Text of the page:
Re: Dual-Licensing Linux Kernel with GPL V2 and GPL V3

From: Alexandre Oliva
Date: Thu Jun 14 2007 - 12:54:34 EST

On Jun 14, 2007, Daniel Hazelton <dhazelton@xxxxxxxxx> wrote:

> And? There is *absolutely* *nothing* in any version of the GPL *prior* to 3
> that says that hardware cannot impose restrictions.

It's not that the hardware is deciding to impose restrictions on its
own. It's the hardware distributor that is deciding to use the
hardware to impose restrictions on the user. Seems like a violation
of section 6 of GPLv2 to me.

> What the GPL *does* say is that you can't "add additional
> restrictions to the license"

Not quite. It's more general than that:

You may not impose any further restrictions on the recipients'
exercise of the rights granted herein.

>> > So take another example: I obviously distribute code that is copyrighted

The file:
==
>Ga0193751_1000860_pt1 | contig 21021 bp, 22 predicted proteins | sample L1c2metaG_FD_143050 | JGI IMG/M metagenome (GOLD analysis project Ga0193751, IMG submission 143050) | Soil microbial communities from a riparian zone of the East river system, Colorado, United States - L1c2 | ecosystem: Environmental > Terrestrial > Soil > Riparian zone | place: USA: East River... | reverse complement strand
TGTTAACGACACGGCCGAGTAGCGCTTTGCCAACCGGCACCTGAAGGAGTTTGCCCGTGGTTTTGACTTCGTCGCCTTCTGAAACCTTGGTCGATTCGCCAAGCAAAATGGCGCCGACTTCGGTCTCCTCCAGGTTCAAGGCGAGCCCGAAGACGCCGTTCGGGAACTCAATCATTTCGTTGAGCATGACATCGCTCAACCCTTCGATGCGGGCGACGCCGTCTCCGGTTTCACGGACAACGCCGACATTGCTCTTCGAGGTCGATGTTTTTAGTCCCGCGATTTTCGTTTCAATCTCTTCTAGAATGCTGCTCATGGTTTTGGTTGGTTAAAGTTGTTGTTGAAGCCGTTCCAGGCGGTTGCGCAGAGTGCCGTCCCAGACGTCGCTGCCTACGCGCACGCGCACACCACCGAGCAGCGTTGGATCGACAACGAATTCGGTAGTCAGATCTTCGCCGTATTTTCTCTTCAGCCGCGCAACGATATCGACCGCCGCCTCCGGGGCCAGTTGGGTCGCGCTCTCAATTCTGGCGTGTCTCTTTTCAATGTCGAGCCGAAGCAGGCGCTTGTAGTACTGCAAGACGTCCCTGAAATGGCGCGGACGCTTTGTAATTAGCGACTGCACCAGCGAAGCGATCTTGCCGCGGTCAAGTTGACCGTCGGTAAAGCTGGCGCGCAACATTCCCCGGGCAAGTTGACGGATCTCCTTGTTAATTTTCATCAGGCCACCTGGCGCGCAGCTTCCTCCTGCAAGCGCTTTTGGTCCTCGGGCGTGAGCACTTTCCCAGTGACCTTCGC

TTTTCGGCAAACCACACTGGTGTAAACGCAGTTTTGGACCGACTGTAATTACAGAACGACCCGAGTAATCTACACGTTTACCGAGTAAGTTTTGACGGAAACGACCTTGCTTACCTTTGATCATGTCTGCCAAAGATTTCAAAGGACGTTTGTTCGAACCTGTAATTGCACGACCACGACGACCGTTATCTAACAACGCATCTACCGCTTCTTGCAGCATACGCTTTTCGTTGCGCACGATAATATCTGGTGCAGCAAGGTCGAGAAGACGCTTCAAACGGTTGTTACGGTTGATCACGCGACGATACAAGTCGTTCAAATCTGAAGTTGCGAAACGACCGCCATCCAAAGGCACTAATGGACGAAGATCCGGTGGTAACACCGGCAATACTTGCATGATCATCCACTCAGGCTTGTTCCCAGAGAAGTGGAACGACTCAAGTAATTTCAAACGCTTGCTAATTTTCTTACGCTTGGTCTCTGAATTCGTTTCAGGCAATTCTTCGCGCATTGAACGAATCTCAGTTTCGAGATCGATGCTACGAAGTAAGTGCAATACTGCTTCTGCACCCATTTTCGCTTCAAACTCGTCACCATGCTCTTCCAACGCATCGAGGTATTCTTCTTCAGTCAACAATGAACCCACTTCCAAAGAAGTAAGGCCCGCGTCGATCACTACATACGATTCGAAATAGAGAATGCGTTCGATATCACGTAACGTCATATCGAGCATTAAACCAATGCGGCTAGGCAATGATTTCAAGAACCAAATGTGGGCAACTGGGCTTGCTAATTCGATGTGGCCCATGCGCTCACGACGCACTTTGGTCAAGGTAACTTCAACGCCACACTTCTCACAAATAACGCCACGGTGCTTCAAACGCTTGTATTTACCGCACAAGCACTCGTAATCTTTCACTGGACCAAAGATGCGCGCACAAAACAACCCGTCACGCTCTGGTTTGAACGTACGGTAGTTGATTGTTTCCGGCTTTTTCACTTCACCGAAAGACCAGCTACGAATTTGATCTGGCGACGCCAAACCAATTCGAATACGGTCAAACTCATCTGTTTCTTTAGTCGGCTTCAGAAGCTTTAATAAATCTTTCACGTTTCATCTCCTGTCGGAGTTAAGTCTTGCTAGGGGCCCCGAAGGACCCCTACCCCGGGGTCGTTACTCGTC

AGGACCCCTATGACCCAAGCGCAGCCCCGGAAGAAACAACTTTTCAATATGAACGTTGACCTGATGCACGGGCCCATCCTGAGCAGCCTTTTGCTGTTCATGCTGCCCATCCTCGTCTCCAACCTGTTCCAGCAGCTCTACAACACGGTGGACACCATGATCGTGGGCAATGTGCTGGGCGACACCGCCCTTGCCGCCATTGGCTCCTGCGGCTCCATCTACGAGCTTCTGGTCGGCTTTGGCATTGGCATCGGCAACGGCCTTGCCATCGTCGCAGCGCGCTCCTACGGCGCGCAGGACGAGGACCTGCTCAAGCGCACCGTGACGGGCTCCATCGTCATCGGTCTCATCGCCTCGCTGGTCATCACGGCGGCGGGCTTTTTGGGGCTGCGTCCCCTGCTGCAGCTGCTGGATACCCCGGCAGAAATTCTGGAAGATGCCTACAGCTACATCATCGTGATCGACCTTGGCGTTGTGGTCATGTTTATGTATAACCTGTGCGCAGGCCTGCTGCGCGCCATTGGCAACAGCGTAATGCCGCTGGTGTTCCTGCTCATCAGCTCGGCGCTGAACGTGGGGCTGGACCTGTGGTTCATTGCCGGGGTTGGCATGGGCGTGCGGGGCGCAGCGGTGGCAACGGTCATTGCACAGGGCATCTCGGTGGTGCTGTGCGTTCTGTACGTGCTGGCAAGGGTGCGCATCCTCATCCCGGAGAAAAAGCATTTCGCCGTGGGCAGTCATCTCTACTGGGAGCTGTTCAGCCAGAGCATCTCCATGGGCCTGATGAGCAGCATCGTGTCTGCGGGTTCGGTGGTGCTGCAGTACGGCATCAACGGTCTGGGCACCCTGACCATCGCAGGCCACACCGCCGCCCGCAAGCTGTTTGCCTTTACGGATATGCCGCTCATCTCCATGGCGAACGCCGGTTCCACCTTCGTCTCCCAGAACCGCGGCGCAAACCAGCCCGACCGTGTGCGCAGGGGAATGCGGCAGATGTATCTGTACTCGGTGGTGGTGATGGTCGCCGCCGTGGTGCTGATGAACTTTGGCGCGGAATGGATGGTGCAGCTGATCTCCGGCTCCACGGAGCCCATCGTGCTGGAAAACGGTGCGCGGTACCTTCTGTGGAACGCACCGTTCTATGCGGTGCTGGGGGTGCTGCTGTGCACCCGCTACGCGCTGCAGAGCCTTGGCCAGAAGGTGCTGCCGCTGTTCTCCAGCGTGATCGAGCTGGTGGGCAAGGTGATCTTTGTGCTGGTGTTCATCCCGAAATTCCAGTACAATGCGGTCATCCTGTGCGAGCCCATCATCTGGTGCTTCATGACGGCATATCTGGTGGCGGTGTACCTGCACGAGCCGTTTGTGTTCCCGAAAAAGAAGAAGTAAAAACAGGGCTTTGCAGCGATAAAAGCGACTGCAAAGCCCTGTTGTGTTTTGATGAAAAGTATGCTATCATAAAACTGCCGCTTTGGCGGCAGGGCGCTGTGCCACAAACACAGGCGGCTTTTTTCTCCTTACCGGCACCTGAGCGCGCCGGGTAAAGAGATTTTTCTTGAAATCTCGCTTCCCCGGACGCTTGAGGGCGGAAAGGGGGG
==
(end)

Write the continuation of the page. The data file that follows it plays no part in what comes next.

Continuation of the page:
>> > by others under the GPLv2. Do I follow the GPLv2? I sure as hell do! But
>> > do I give you the same rights as I have to modify the copy on
>> > as I have? I sure as hell DO NOT!

>> That's an interesting argument.

>> People don't get your copy, so they're not entitled to anything about
>> it.

>> When they download the software, they get another copy, and they have
>> a right to modify that copy.

> But you get the TiVO corporations copy of the software?

Yes. The customer gets the copy that TiVO stored in the hard disk in
the device it sells. And it's that copy that the customer is entitled
to modify because TiVO is still able to modify it.

Alexandre Oliva
FSF Latin America Board Member
Red Hat Compiler Engineer aoliva@{,}
Free Software Evangelist oliva@{,}
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